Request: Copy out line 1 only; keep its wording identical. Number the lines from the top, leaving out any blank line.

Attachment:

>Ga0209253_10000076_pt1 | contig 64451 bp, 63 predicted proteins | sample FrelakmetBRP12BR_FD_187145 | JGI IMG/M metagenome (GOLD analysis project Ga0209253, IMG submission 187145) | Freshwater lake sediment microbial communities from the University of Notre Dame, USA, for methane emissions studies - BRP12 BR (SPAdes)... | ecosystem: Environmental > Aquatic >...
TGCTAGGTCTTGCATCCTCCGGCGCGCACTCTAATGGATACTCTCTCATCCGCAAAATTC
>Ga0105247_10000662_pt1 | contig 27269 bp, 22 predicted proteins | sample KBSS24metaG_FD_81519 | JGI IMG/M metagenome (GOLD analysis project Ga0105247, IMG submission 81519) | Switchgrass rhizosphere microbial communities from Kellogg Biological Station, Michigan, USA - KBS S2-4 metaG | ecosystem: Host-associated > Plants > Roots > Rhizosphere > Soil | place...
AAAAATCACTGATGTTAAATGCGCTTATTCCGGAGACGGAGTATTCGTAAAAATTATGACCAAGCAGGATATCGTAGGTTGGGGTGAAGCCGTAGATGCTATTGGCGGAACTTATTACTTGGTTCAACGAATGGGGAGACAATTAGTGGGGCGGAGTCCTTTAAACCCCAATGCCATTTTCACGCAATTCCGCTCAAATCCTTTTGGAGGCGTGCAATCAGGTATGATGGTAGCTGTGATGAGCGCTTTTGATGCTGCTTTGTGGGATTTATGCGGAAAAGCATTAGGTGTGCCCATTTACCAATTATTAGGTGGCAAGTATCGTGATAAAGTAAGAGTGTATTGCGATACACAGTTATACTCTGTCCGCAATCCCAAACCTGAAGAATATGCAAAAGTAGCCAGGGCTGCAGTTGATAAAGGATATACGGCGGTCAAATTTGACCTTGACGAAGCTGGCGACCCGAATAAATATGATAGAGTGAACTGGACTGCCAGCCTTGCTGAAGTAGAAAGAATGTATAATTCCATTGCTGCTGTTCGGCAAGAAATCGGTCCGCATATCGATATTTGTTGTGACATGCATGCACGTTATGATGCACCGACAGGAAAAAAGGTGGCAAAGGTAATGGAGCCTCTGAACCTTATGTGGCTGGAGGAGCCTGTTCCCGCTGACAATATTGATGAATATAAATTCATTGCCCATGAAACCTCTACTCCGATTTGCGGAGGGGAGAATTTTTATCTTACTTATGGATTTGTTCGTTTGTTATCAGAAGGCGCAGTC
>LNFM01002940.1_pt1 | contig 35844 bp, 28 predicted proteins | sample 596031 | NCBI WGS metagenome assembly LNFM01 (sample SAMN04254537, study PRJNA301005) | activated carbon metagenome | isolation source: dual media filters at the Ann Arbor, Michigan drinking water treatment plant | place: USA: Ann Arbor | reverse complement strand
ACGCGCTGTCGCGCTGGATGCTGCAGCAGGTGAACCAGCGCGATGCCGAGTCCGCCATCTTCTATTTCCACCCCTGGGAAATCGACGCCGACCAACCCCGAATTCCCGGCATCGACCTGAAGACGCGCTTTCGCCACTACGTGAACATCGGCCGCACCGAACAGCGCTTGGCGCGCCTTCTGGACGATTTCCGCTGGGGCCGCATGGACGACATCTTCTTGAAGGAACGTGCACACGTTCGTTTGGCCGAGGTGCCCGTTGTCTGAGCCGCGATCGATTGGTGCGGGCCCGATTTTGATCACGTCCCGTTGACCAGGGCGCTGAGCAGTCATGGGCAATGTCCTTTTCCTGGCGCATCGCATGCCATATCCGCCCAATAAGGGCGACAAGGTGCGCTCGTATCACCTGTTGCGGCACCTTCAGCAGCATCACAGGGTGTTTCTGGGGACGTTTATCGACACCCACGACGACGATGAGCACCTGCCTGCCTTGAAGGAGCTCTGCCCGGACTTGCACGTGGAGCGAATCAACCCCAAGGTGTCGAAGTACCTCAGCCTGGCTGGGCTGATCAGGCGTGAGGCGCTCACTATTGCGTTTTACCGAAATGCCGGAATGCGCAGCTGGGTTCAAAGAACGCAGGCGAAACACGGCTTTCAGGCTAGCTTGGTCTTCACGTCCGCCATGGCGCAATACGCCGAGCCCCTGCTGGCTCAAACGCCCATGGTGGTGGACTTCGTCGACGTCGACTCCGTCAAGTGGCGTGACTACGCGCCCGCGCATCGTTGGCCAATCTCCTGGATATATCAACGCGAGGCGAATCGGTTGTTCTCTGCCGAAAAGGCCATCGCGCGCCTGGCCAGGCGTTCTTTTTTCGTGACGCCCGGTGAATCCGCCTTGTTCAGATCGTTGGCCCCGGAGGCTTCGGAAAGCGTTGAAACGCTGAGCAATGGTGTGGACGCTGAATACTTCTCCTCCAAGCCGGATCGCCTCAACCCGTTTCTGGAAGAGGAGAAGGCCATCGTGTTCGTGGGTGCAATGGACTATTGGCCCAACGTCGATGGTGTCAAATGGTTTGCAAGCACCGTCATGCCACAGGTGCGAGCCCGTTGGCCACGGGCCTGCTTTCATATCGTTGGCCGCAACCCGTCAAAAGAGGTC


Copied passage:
>Ga0209253_10000076_pt1 | contig 64451 bp, 63 predicted proteins | sample FrelakmetBRP12BR_FD_187145 | JGI IMG/M metagenome (GOLD analysis project Ga0209253, IMG submission 187145) | Freshwater lake sediment microbial communities from the University of Notre Dame, USA, for methane emissions studies - BRP12 BR (SPAdes)... | ecosystem: Environmental > Aquatic >...